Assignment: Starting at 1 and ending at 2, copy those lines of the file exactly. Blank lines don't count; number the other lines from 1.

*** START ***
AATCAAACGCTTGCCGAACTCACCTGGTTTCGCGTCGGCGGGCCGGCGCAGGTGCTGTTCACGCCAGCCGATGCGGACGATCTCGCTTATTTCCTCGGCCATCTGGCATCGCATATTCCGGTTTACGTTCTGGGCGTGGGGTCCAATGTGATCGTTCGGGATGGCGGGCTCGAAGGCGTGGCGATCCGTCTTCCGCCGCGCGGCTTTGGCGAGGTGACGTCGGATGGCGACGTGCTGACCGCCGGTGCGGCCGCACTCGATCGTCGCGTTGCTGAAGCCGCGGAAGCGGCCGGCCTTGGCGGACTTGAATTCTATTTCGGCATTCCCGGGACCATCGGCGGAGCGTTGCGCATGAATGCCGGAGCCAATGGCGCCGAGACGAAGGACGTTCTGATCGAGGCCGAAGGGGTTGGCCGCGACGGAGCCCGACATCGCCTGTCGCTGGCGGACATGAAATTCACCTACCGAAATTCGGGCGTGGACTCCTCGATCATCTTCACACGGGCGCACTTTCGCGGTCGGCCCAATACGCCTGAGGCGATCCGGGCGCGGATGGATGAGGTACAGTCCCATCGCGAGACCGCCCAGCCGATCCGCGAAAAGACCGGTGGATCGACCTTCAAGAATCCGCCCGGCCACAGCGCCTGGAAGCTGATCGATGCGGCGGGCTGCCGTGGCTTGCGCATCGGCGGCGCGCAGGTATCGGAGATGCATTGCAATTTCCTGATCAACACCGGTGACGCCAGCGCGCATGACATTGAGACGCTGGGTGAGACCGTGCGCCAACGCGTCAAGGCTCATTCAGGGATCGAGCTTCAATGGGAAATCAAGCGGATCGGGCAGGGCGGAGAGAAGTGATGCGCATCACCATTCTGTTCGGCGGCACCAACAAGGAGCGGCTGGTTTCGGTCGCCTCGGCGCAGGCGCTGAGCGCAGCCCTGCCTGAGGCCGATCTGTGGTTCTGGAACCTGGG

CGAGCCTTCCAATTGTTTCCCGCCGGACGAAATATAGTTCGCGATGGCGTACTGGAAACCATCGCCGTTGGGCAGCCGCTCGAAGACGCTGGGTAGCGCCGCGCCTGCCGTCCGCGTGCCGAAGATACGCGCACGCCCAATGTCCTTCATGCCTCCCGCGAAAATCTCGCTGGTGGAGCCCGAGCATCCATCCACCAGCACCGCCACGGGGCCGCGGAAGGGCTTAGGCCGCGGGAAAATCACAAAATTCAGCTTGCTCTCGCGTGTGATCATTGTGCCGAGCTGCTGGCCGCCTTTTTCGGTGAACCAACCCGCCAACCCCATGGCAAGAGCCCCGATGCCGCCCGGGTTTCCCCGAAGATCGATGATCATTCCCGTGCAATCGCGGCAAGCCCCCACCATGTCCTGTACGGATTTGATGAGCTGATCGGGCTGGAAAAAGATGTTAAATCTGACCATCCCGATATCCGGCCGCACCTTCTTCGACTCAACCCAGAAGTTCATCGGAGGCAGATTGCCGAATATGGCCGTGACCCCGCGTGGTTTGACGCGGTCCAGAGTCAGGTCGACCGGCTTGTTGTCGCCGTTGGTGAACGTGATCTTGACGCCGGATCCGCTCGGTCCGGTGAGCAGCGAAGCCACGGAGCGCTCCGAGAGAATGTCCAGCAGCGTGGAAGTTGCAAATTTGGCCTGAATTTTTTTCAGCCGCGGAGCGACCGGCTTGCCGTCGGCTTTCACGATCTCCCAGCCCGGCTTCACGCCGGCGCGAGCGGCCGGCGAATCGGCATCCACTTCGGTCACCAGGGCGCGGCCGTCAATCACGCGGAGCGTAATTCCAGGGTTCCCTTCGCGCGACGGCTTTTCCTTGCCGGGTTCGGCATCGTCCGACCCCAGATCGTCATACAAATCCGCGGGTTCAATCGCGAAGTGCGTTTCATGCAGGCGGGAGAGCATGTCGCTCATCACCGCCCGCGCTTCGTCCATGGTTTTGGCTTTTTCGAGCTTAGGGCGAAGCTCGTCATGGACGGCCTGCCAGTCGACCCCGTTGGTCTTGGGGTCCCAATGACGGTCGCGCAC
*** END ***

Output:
AATCAAACGCTTGCCGAACTCACCTGGTTTCGCGTCGGCGGGCCGGCGCAGGTGCTGTTCACGCCAGCCGATGCGGACGATCTCGCTTATTTCCTCGGCCATCTGGCATCGCATATTCCGGTTTACGTTCTGGGCGTGGGGTCCAATGTGATCGTTCGGGATGGCGGGCTCGAAGGCGTGGCGATCCGTCTTCCGCCGCGCGGCTTTGGCGAGGTGACGTCGGATGGCGACGTGCTGACCGCCGGTGCGGCCGCACTCGATCGTCGCGTTGCTGAAGCCGCGGAAGCGGCCGGCCTTGGCGGACTTGAATTCTATTTCGGCATTCCCGGGACCATCGGCGGAGCGTTGCGCATGAATGCCGGAGCCAATGGCGCCGAGACGAAGGACGTTCTGATCGAGGCCGAAGGGGTTGGCCGCGACGGAGCCCGACATCGCCTGTCGCTGGCGGACATGAAATTCACCTACCGAAATTCGGGCGTGGACTCCTCGATCATCTTCACACGGGCGCACTTTCGCGGTCGGCCCAATACGCCTGAGGCGATCCGGGCGCGGATGGATGAGGTACAGTCCCATCGCGAGACCGCCCAGCCGATCCGCGAAAAGACCGGTGGATCGACCTTCAAGAATCCGCCCGGCCACAGCGCCTGGAAGCTGATCGATGCGGCGGGCTGCCGTGGCTTGCGCATCGGCGGCGCGCAGGTATCGGAGATGCATTGCAATTTCCTGATCAACACCGGTGACGCCAGCGCGCATGACATTGAGACGCTGGGTGAGACCGTGCGCCAACGCGTCAAGGCTCATTCAGGGATCGAGCTTCAATGGGAAATCAAGCGGATCGGGCAGGGCGGAGAGAAGTGATGCGCATCACCATTCTGTTCGGCGGCACCAACAAGGAGCGGCTGGTTTCGGTCGCCTCGGCGCAGGCGCTGAGCGCAGCCCTGCCTGAGGCCGATCTGTGGTTCTGGAACCTGGG

CGAGCCTTCCAATTGTTTCCCGCCGGACGAAATATAGTTCGCGATGGCGTACTGGAAACCATCGCCGTTGGGCAGCCGCTCGAAGACGCTGGGTAGCGCCGCGCCTGCCGTCCGCGTGCCGAAGATACGCGCACGCCCAATGTCCTTCATGCCTCCCGCGAAAATCTCGCTGGTGGAGCCCGAGCATCCATCCACCAGCACCGCCACGGGGCCGCGGAAGGGCTTAGGCCGCGGGAAAATCACAAAATTCAGCTTGCTCTCGCGTGTGATCATTGTGCCGAGCTGCTGGCCGCCTTTTTCGGTGAACCAACCCGCCAACCCCATGGCAAGAGCCCCGATGCCGCCCGGGTTTCCCCGAAGATCGATGATCATTCCCGTGCAATCGCGGCAAGCCCCCACCATGTCCTGTACGGATTTGATGAGCTGATCGGGCTGGAAAAAGATGTTAAATCTGACCATCCCGATATCCGGCCGCACCTTCTTCGACTCAACCCAGAAGTTCATCGGAGGCAGATTGCCGAATATGGCCGTGACCCCGCGTGGTTTGACGCGGTCCAGAGTCAGGTCGACCGGCTTGTTGTCGCCGTTGGTGAACGTGATCTTGACGCCGGATCCGCTCGGTCCGGTGAGCAGCGAAGCCACGGAGCGCTCCGAGAGAATGTCCAGCAGCGTGGAAGTTGCAAATTTGGCCTGAATTTTTTTCAGCCGCGGAGCGACCGGCTTGCCGTCGGCTTTCACGATCTCCCAGCCCGGCTTCACGCCGGCGCGAGCGGCCGGCGAATCGGCATCCACTTCGGTCACCAGGGCGCGGCCGTCAATCACGCGGAGCGTAATTCCAGGGTTCCCTTCGCGCGACGGCTTTTCCTTGCCGGGTTCGGCATCGTCCGACCCCAGATCGTCATACAAATCCGCGGGTTCAATCGCGAAGTGCGTTTCATGCAGGCGGGAGAGCATGTCGCTCATCACCGCCCGCGCTTCGTCCATGGTTTTGGCTTTTTCGAGCTTAGGGCGAAGCTCGTCATGGACGGCCTGCCAGTCGACCCCGTTGGTCTTGGGGTCCCAATGACGGTCGCGCAC